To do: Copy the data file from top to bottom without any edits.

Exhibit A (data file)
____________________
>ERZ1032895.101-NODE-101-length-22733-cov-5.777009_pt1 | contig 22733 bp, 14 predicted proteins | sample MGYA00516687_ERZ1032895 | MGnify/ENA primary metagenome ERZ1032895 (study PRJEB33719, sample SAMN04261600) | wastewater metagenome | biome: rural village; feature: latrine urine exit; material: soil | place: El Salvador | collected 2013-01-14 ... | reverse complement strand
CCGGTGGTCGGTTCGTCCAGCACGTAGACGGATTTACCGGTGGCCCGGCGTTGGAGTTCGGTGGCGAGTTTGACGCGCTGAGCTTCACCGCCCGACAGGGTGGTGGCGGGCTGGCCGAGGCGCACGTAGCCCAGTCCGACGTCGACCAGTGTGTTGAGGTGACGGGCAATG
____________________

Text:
>ERZ1032895.101-NODE-101-length-22733-cov-5.777009_pt1 | contig 22733 bp, 14 predicted proteins | sample MGYA00516687_ERZ1032895 | MGnify/ENA primary metagenome ERZ1032895 (study PRJEB33719, sample SAMN04261600) | wastewater metagenome | biome: rural village; feature: latrine urine exit; material: soil | place: El Salvador | collected 2013-01-14 ... | reverse complement strand
CCGGTGGTCGGTTCGTCCAGCACGTAGACGGATTTACCGGTGGCCCGGCGTTGGAGTTCGGTGGCGAGTTTGACGCGCTGAGCTTCACCGCCCGACAGGGTGGTGGCGGGCTGGCCGAGGCGCACGTAGCCCAGTCCGACGTCGACCAGTGTGTTGAGGTGACGGGCAATG